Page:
travel and daily attendance are also matter of SUBLIMATION, a process of distillation in express statutory provisions, and they differ in which the vapors condense in a solid form. It the different states. The subpæna ought to be takes place naturally in volcanic fissures and served upon the witness personally, for othercraters, and the products, often of a sulphur- wise he cannot be proceeded against as for a ous character, are deposited upon the walls. contempt if he neglects to appear. Service Deposits thus formed are termed sublimates. may be made by any person, and is proved A great variety of mineral substances sub- generally by affidavit, or, if it be made by a ject to vaporize by heat and become solid sheriff or his otticer, by a simple return or ceragain on cooling; and the number of such in- tificate of service. When a witness has been creases with the increased degree of heat which duly summoned, and his fees have been paid or tendered, or payment or tender has been waiv- law, the courts have gone in some cases so far ed, he is guilty of a contempt of court if he fails as to say that the subscribers to a common obto appear at the appointed time, and may beject may be treated as contracting with each proceeded against by attachment. The process other, the consideration of each subscription of attachment rests not on the ground of any being the promises of the other contributors, actual damage resulting from the party's failure each subscriber being thus liable to a suit by all to appear, but is given for the vindication of the others. This doctrine however is against the the dignity of the court; and if it be clearly weight of authority; and it may be regarded as shown that the court's process was wilfully dig- pretty well settled that no action can be mainobeyed by the witness, he is condemned to tained on a subscription unless it is made in fine or imprisonment, or whatever other pun- favor of some particular person or corporation ishment is ordered by statute for the offence. in existence at the time, and capable of bringIn Massachusetts, and probably in other states, .ing a suit upon it. Thus it has been held that the party actually injured by the non-appear- a subscription to the stock of a corporation to be ance of the party summoned has a statutory afterward formed did not render the subscriber action for all damages caused by his default.- liable to a suit by the corporation after it had The office of the subpæna at common law is been chartered and organized. But where the simply to bring into court a witness whose evi- subscription paper named a party who was to dence is sought. Chancery, borrowing the collect the sum subscribed, it was held that he name of the writ, but giving it a far larger might bring a suit against a subscriber. So scope, issued it in order to compel a defendant when the paper provided that the money should in a cause to appear and answer upon oath the be paid to a person to be appointed by the subplaintitf's allegations. This sort of subpæna scribers in a prescribed manner, it was held was invented or first used in chancery by John that such person, when so appointed, might de Waltham, bishop of Salisbury, master of the sue on the subscriptions. And it has been held rolls under Richard II.; the commons com- that a subscription for a good consideration, but plained - of his subtlety' “as contrary to the which could not be sued for want of a ty to course of the common law.” It was in fact whom the promise was made, may be the conthe cause and subject of some of the loudest sideration for a promissory note payable to a complaints against the chancery jurisdiction; party capable of bringing an action. There but it was finally acquiesced in and became the are many cases which hold that no action most effective process of the chancery courts, can be maintained upon a mere voluntary suband thereby the means of much of its benefi- scription for a charitable or other purpose, cent action. The prayer for the subpæna is upon the ground that there was no legal conusually included in the closing clause of the sideration for the promise; and these cases bill, and asks that the defendant “may be re- would seem to be in accordance with the rule quired to appear, to answer the bill and to of law requiring an · actual consideration for a abide by the decree of the court."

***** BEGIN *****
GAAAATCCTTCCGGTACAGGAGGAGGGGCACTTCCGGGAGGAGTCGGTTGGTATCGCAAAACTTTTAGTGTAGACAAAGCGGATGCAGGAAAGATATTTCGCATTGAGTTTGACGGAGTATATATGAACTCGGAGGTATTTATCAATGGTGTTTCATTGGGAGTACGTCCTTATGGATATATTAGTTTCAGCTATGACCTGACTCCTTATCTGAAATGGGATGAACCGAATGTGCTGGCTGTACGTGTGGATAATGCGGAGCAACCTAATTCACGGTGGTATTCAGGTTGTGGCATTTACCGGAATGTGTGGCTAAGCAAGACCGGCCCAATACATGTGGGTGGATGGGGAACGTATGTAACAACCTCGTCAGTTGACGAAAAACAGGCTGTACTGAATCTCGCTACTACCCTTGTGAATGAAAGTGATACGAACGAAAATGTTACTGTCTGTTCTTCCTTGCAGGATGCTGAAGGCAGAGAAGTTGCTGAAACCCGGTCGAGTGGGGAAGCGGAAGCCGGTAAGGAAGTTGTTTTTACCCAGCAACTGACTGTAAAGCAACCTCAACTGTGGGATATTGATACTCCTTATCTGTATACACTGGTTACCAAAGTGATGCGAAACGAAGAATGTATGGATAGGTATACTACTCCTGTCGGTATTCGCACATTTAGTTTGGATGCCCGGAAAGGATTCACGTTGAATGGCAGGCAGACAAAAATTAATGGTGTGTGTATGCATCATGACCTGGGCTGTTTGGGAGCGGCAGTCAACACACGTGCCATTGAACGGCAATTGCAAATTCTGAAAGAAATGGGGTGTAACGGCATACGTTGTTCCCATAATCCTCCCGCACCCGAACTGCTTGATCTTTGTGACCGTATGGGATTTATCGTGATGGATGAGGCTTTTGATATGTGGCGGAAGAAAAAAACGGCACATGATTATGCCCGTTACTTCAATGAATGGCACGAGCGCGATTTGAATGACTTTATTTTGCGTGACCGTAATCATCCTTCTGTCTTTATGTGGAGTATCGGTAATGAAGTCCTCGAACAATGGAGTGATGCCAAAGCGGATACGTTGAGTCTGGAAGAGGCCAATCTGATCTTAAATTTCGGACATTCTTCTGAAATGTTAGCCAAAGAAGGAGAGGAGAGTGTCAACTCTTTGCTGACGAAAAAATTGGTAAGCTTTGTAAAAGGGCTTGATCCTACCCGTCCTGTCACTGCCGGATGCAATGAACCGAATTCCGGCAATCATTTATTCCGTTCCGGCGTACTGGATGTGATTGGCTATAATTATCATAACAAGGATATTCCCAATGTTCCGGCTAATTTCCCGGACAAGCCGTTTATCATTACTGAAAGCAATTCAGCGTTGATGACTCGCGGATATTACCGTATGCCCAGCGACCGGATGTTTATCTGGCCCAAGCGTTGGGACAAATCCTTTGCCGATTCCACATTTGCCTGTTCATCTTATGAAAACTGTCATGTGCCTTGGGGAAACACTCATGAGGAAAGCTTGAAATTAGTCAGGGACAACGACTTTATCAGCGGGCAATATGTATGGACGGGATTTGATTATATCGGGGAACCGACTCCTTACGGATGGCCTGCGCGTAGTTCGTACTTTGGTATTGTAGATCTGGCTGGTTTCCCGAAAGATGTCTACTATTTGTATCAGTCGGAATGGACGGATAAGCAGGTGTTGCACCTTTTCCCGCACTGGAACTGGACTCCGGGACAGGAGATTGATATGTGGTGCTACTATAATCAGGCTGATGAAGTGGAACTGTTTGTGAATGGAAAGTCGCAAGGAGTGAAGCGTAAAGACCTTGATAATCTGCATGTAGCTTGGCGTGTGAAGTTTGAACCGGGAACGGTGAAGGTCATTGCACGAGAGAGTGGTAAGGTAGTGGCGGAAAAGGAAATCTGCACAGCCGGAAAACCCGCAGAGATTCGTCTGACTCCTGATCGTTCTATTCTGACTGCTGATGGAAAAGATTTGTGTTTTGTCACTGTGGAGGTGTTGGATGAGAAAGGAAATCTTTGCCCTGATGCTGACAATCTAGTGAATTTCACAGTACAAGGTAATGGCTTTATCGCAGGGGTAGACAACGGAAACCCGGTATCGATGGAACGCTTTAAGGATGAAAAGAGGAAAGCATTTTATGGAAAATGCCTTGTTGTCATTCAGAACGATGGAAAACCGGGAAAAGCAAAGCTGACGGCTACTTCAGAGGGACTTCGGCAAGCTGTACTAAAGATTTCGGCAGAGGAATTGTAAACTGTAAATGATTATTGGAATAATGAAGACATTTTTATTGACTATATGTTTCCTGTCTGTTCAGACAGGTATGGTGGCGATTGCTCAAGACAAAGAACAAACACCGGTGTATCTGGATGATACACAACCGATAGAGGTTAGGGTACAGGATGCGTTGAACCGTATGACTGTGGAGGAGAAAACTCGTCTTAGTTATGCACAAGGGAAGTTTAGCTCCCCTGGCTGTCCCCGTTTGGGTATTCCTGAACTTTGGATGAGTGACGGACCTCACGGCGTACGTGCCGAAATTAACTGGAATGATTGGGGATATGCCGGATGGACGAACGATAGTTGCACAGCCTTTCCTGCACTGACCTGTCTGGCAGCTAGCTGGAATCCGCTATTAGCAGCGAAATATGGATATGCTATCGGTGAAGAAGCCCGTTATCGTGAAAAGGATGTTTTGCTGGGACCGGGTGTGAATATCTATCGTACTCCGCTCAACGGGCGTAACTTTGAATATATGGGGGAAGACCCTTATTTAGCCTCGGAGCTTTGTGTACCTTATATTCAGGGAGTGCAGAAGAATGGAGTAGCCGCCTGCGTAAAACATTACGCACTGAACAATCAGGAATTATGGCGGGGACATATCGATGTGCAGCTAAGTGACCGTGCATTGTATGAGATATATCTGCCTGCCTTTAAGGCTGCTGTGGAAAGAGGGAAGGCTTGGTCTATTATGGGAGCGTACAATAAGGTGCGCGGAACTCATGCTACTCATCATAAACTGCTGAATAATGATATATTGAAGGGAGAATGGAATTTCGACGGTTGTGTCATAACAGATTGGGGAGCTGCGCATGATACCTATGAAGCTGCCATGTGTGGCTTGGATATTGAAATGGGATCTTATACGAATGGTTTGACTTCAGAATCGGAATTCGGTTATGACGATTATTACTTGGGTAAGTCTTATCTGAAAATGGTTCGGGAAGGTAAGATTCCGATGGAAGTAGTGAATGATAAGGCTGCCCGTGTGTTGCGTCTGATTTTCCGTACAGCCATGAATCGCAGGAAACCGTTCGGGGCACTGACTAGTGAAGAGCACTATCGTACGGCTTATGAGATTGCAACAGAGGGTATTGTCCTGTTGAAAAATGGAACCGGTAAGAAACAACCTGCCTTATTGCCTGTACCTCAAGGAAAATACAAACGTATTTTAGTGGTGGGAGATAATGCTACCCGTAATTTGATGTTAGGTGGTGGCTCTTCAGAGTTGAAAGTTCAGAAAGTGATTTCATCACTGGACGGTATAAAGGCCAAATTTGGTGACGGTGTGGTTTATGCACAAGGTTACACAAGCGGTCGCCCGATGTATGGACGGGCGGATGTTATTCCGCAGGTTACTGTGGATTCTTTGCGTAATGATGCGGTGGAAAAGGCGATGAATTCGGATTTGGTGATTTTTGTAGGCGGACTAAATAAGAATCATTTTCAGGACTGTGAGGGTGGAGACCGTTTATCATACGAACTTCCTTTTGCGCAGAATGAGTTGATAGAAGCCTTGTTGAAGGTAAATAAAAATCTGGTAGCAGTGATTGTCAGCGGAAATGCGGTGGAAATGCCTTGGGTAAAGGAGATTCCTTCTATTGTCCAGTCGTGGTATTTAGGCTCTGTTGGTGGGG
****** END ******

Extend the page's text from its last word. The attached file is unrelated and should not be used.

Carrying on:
promise in order to make it legally binding. SUBSCRIPTION, in law, a contract by which There are other decisions, however, which unone agrees to contribute with others for a coin- dertake to raise a consideration from the prommon purpose. The word is sometimes applied ises of the other contributors; from the acts to the sum of money subscribed. The contract done and expenses incurred on the faith of the of subscription depends for its validity upon the subscription; and from the express or implied same principles and facts as other contracts. The promise or legal liability of the parties, in subscribers may be sued for their subscriptions whose favor the subscription is made, to carry whenever the conditions upon which they have out its purposes. Where, by the express terms promised to pay are fulfilled, if the purpose of of the subscription, the promisee agrees to apthe contract is a legal one, and founded upon a propriate the funds to a particular object and good consideration, and if there is a party capa- in a particular way, upon the well settled prinble of maintaining the action. Subscription ciple of mutuality of contracts, his promise is a papers, however, are often hastily drawn up good consideration for that of the subscribers. and carelessly expressed; no party is named to Whether, however, the merely legal and imwhom the amounts subscribed are to be paya- plied liability of a charitable corporation or ble; it is merely agreed to contribute certain board of trustees to appropriate the funds subsoms to a specified object, leaving the mode of scribed in accordance with the provisions of collecting these sums to be afterward provided their charter or trust is a sufficient considerafor; and the inducement to subscribe is com- tion, without an express promise in the submonly either a benevolent object or the hope scription paper, to support an action on a subof future profit, without any immediate legal scription in their favor, is a question on which consideration. In short, the difficulty in the there is some conflict of opinion. Subscriptions way of enforcing contracts of subscription has which rest on an express contract by the promarisen frequently, we may say indeed chiefly, isee to do some act beneficial to the subscriber, from the want of proper parties and of a valid are in fact but ordinary contracts. consideration for the promise. In their dispo- SUCCORY. See CHICORY. sition to uphold this class of contracts, if they SUOHET, Louis GABRIEL, a French general, can be upheld consistently with the rules of born in Lyons, March 2, 1772, died in Mar